Girls 'smoke to be slim'

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SMOKING is a successful method of weight-control that health educators must acknowledge if they are to reduce the number of teenage girls taking up the habit, a study suggests, writes Liz Hunt.

Girls who worry about their weight start smoking largely because they believe it will stop them getting fat, the research by Arthur Crisp, professor of psychiatry at St Georges's Hospital Medical School, south London, indicates. He says the 'alarming' prospect that cigarettes help women control their weight means that there must be a change of emphasis in anti-smoking messages for this group.

'This population of young adult females has proved resistant to stopping smoking. Of paramount importance to them is their weight.'

Professor Crisp and colleagues carried out a study of almost 2,000 girls aged 11-18. They found a significant link between smoking and weight. The smokers were more likely to be moderately overweight and to have been worried about their weight recently. Twelve per cent were regular smokers, rising to 15 per cent in those aged 14 and over, with a further 9 per cent admitting to the occasional cigarette.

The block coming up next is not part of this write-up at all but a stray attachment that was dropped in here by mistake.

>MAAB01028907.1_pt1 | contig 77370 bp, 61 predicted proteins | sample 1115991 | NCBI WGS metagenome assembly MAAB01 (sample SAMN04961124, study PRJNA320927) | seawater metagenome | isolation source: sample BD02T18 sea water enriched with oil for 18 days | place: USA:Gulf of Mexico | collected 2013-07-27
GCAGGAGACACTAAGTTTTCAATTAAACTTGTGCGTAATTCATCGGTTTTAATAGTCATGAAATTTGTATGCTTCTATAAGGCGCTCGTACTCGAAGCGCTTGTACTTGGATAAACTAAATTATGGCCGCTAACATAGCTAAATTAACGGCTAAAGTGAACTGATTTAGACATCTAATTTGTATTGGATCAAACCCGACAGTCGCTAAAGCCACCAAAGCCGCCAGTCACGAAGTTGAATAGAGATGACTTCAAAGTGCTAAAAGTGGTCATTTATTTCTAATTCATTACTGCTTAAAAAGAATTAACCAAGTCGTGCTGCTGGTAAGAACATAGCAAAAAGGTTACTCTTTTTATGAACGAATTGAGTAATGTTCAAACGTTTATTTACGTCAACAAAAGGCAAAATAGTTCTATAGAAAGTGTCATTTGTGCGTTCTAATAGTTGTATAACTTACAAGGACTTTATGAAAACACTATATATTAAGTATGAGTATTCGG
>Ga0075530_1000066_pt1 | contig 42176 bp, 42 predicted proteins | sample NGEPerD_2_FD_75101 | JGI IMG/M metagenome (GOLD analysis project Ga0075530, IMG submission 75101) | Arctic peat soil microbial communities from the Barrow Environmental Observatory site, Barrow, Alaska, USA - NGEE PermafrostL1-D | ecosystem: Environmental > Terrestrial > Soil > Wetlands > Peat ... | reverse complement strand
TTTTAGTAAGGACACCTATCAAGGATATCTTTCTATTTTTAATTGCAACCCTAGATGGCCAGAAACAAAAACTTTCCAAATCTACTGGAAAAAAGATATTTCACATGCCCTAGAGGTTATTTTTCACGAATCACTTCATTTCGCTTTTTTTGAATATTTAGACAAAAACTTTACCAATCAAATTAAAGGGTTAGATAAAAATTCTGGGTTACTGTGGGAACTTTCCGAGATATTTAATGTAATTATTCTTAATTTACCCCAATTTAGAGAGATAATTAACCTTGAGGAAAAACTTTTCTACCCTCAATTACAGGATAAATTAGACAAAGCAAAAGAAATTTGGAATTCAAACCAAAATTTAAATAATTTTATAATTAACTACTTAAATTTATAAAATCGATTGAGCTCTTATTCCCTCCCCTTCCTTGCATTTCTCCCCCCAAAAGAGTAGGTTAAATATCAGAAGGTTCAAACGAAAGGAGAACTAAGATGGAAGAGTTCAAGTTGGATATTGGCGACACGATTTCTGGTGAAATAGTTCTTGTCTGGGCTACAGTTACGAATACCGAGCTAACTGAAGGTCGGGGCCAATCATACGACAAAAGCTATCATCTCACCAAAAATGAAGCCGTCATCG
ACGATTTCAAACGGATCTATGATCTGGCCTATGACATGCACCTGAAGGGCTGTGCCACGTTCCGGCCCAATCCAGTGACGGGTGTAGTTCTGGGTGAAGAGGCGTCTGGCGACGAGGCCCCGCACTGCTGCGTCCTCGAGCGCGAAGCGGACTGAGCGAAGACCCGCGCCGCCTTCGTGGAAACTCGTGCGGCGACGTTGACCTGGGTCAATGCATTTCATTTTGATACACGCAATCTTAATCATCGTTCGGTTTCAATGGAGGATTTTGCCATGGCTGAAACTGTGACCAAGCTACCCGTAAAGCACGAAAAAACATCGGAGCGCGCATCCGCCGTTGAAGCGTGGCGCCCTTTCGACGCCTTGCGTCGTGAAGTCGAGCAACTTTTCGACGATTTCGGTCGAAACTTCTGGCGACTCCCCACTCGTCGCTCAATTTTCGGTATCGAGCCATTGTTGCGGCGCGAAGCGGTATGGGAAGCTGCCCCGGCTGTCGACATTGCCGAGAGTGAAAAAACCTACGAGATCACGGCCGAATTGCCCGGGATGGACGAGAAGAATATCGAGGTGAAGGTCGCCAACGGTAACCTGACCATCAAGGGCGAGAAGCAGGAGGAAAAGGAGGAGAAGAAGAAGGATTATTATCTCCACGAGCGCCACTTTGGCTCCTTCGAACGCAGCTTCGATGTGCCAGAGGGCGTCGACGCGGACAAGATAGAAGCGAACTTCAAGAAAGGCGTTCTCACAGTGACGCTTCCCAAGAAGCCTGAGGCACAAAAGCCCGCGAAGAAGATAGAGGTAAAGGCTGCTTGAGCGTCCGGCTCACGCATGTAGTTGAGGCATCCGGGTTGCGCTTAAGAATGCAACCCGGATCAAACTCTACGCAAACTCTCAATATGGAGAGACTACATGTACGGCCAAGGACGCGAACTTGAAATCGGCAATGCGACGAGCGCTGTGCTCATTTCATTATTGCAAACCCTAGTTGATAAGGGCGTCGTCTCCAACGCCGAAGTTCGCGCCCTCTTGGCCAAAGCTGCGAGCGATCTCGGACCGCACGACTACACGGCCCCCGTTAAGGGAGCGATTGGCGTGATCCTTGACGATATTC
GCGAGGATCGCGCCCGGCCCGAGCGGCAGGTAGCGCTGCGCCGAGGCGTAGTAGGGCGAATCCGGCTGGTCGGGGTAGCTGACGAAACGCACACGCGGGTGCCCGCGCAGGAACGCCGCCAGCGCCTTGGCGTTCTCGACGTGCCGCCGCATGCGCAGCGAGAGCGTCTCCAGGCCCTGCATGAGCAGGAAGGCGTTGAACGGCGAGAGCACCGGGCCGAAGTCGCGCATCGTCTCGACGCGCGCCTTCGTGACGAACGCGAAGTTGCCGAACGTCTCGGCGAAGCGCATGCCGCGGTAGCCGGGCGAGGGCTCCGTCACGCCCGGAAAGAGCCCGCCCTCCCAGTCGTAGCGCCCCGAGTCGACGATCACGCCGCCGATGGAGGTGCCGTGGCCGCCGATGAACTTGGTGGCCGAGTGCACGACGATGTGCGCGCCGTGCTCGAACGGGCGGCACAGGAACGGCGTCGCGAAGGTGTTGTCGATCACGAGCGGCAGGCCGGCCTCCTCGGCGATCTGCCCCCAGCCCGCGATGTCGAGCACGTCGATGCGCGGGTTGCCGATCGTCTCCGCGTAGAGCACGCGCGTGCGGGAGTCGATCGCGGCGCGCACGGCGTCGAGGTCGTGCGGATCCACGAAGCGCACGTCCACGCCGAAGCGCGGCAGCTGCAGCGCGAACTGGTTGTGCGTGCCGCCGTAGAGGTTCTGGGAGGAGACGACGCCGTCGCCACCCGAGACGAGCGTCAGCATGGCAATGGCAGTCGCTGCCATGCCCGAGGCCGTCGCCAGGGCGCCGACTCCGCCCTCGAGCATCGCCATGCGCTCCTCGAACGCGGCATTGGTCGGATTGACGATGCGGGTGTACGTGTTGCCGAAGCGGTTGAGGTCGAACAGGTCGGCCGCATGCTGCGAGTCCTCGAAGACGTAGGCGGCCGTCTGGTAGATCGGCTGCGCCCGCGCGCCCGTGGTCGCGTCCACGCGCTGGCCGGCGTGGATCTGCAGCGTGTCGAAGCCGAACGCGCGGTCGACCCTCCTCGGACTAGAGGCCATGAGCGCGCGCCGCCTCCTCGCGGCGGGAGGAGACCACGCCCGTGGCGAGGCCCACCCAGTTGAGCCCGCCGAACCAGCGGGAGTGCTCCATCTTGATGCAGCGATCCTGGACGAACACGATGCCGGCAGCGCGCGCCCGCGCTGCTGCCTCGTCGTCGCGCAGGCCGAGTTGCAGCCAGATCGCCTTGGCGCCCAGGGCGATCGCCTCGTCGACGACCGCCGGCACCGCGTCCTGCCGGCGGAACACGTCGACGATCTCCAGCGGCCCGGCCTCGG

Professor Gordon McVie, scientific director of the Cancer Research Campaign which funded the study with the European Commission, said the findings had implications for anti-smoking strategies.

A second study, published in tomorrow's issue of the British Medical Journal, found that the diet of smokers is more unhealthy than that of non-smokers, and this probably increases the damage caused by smoking. Smokers ate more processed foods, sugar and butter than non-smokers and less fibre, protein fruits and vegetables. They also had lower levels of anti-oxidants (vitamins C and E, and beta-carotene) which protect against chemicals implicated in cancer and heart disease.